Story boards (2), Closing Ceremony, Olympic Games, Sydney, 2000, paper/cardboard, concepts designed by Ric Birch, Sydney, c.1998- 1999
These two story boards depicts some the initial, abandoned themes for the Closing Ceremony of the Sydney 2000 Olympic Games. Stamped 'Sample Only', they illustrate an impressive pyrotechnics display over Sydney Harbour, and a sea of multi-coloured hot-air balloons anchored to pontoons on the water. Emblazoned on each balloon is the name of a country that participated in the XXVII Olympiad. This concept was probably designed by the Director of Ceremonies, Ric Birch, and was illustrated by the Drawing Book Studios of North Sydney.
The closing ceremony of the Sydney 2000 Olympic Games took place on Sunday, 1 October, at Stadium Australia, Homebush Bay. It included solemn formalities, an informal parade of athletes and a farewell party that took the form of an unregimented parade with floats that celebrated and often mocked aspects of Australian popular culture. The intention was to conduct the ceremony with decorum until the extinction of the Olympic flame, and then to unleash a party. The artistic director of the closing ceremony David Atkins explained: 'The athletes have finished competition, and are ready to party, and we have set about creating a party to end all parties. We have decided to invite everyone into our giant Australian backyard - fully equipped with Hills Hoists, barbecues, an eclectic mix of music, performers and all manner of Australiana. Australians have a tradition of throwing great parties, and this one will be imbued with a sense of fun, larrikinism and goodwill.' According to Ric Birch (speaking on Channel 7's 'Olympic Sunrise'), the Opening Ceremony was to represent Australia at large, but the Closing Ceremony was Sydney's show.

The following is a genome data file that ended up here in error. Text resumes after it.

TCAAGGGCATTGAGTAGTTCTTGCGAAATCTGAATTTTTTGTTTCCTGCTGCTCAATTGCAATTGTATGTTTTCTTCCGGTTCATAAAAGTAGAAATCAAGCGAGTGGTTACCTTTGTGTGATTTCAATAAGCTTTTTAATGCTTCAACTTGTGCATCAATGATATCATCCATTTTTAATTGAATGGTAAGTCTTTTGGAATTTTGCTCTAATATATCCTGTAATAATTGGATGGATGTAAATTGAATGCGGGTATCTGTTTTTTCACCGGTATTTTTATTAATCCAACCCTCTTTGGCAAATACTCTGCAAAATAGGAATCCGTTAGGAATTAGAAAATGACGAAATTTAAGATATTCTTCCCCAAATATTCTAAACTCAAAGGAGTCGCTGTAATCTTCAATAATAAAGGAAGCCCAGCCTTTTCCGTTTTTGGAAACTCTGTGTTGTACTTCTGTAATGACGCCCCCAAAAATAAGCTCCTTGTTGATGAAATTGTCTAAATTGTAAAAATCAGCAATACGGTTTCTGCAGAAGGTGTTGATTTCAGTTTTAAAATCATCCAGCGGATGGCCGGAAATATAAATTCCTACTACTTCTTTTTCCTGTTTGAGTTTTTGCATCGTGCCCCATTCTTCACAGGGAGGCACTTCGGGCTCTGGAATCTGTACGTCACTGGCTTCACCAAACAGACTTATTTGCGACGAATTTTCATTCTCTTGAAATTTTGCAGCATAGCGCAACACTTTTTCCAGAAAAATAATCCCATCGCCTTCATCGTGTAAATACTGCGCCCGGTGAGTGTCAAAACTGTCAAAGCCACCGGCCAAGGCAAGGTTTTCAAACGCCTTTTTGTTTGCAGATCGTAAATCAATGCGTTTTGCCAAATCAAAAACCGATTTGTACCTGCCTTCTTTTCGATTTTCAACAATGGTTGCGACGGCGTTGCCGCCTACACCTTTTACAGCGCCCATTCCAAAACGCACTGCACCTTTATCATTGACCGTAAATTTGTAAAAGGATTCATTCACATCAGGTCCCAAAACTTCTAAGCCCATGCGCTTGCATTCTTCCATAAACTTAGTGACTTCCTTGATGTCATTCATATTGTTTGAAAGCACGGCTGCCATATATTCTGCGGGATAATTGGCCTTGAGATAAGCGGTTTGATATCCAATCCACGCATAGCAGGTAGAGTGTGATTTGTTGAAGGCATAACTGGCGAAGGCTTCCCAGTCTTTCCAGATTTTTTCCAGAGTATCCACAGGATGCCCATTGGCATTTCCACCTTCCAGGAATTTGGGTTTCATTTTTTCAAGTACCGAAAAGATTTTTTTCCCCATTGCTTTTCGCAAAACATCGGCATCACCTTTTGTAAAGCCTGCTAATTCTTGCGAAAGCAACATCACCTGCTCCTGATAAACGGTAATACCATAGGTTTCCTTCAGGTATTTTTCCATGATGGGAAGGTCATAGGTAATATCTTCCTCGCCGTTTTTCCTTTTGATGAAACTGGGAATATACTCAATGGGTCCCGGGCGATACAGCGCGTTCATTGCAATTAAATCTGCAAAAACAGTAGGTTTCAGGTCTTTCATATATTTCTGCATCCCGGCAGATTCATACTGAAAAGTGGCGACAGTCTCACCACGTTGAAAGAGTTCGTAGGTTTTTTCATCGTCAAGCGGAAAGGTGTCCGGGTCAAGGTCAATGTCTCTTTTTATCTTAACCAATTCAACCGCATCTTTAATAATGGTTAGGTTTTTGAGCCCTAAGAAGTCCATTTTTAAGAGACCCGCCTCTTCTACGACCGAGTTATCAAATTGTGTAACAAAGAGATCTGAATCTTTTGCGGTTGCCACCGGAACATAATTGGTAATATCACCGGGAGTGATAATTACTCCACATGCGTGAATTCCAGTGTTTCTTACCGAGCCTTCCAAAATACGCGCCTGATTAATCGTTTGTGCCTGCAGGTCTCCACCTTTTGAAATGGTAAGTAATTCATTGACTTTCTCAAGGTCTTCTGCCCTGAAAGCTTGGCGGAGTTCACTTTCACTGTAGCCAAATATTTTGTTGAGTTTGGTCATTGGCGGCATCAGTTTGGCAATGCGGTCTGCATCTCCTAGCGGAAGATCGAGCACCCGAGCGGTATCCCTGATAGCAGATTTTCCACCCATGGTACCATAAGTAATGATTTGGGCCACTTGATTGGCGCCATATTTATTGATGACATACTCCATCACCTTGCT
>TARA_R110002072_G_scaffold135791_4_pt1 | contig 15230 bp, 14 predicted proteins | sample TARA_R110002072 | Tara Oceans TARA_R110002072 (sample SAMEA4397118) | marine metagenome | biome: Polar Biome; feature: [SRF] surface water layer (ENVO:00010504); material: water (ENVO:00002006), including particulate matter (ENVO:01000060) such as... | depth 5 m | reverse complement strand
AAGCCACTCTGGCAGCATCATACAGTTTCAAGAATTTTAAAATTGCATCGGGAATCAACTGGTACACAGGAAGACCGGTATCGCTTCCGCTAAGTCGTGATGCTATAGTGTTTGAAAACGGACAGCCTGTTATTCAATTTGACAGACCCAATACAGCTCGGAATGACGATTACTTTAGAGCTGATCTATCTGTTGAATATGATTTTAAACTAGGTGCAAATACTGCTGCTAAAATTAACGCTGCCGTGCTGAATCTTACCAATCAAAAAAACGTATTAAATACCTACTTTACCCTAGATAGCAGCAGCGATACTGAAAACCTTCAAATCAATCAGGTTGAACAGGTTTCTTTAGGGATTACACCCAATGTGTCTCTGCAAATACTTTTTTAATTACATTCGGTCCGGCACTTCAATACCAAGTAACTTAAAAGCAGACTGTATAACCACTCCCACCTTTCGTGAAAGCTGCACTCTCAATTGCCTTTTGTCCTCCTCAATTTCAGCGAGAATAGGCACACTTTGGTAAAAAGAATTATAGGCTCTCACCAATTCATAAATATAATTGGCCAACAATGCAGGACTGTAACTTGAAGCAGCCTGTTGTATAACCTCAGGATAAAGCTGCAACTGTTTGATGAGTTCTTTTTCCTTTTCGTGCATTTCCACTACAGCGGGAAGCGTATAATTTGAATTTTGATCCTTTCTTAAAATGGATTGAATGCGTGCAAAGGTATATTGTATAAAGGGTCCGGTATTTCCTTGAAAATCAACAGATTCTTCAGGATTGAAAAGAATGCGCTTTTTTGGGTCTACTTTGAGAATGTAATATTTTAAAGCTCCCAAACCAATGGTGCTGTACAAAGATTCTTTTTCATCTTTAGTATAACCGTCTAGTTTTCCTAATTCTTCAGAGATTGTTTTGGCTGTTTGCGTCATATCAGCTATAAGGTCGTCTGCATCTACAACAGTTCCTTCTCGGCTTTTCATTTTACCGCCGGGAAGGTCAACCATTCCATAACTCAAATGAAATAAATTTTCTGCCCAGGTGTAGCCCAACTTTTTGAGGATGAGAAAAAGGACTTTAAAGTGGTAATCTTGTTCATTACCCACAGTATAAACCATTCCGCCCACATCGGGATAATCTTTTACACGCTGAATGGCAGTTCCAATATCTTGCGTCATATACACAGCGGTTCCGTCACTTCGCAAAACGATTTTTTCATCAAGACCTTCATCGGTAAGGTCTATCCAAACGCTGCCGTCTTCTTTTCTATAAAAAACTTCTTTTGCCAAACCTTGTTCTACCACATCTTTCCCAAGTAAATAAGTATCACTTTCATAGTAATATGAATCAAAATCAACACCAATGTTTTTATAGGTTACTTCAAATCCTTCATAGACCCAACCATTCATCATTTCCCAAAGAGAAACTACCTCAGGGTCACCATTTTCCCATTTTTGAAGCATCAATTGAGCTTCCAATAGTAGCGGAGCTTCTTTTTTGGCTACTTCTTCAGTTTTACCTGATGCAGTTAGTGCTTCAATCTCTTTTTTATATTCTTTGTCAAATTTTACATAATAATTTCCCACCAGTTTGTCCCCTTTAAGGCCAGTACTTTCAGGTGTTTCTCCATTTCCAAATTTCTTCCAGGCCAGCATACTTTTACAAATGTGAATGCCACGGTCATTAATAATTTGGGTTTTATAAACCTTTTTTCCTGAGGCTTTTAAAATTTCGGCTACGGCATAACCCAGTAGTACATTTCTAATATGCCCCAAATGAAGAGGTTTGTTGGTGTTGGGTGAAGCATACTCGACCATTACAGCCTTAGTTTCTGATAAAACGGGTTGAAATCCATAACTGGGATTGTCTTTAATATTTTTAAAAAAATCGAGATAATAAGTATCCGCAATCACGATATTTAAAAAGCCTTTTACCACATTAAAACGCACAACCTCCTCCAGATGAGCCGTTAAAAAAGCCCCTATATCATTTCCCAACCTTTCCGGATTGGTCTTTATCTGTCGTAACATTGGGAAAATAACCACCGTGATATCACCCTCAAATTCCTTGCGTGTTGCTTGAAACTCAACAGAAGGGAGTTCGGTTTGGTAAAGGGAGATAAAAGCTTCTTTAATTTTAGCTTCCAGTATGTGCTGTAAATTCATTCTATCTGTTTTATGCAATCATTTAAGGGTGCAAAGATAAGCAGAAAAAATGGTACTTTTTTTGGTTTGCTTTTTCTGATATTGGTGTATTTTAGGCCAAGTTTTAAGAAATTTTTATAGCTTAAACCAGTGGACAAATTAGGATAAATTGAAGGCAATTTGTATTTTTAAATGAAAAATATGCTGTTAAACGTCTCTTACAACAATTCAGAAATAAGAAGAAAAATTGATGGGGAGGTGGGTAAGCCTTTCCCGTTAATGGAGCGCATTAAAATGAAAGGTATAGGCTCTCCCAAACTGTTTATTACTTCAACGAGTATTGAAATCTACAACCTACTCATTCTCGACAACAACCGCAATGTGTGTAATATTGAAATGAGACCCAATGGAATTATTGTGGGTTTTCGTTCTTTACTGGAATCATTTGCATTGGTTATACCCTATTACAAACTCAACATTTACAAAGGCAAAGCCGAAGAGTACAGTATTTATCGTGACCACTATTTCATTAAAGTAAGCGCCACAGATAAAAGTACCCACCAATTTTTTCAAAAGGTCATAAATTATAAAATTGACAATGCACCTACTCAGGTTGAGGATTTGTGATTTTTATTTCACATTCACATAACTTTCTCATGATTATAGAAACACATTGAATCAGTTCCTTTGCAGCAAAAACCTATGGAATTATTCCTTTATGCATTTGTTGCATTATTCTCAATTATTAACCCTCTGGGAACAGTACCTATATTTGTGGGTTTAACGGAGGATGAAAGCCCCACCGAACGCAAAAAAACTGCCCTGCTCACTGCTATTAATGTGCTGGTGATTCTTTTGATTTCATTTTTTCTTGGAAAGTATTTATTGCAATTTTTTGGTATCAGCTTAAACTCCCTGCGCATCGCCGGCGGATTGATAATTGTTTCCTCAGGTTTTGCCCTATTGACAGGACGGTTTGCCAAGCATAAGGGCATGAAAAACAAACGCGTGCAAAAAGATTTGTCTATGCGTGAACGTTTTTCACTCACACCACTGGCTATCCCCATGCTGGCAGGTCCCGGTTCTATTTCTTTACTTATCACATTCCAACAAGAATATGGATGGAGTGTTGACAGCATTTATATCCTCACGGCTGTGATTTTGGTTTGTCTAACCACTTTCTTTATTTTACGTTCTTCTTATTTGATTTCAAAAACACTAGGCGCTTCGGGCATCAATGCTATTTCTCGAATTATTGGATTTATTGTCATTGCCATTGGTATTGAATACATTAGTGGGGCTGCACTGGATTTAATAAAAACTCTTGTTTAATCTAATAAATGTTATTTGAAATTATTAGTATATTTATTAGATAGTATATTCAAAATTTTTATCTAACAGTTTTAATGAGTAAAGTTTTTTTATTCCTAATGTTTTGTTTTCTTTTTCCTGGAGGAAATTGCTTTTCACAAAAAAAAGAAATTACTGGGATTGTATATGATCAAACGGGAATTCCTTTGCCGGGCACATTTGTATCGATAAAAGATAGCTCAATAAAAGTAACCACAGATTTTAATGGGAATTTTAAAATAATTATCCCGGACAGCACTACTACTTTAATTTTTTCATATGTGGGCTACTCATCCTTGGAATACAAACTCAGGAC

The opening ceremony told a mythic story of nation-building that dwarfed individuals. It was evocative and subtle. The closing ceremony, however, celebrated personality, celebrity and attitude. Loud and brash, more like a rock concert than a profoundly theatrical event, it was an extravagant send-off; fun, festive, shamelessly excessive and, for an international audience, decidedly weird.
As the ceremony unfolded the proliferation of suburban images, such as Hills Hoists, blowflies, lifesavers and thongs, was treated with self-deprecating irony rather than clichÂ?. The wit and quality of the 'Parade of Icons' - a gala of Australian celebrities - reflected the influence of the late Peter Tully and his experience as artistic director of the Sydney Mardi Gras. His 'pit chicks', for example, donned silver hot pants and stiletto shoes and carried giant eyelashes and mascara for the prop, the Priscilla Bus - a prop that celebrated the Australian film, 'Priscilla, Queen of the Desert', and local gay culture.
These two story boards depicts some the initial, abandoned themes for the Closing Ceremony of the Sydney 2000 Olympic Games. Together, they illustrate the ideas of the Director of Ceremonies, Ric Birch, and his creative team.
These story boards were probably made in early 1999, before the Ceremonies Workshop commenced the construction of props for the Closing Ceremony.
These story boards were used by the Director of Ceremonies, Ric Birch, and his team in developing the Closing Ceremony of the Sydney Olympic Games.
Made for and owned by the Sydney Organising Committee for the Olympic Games and donated to the Powerhouse Museum after the Games.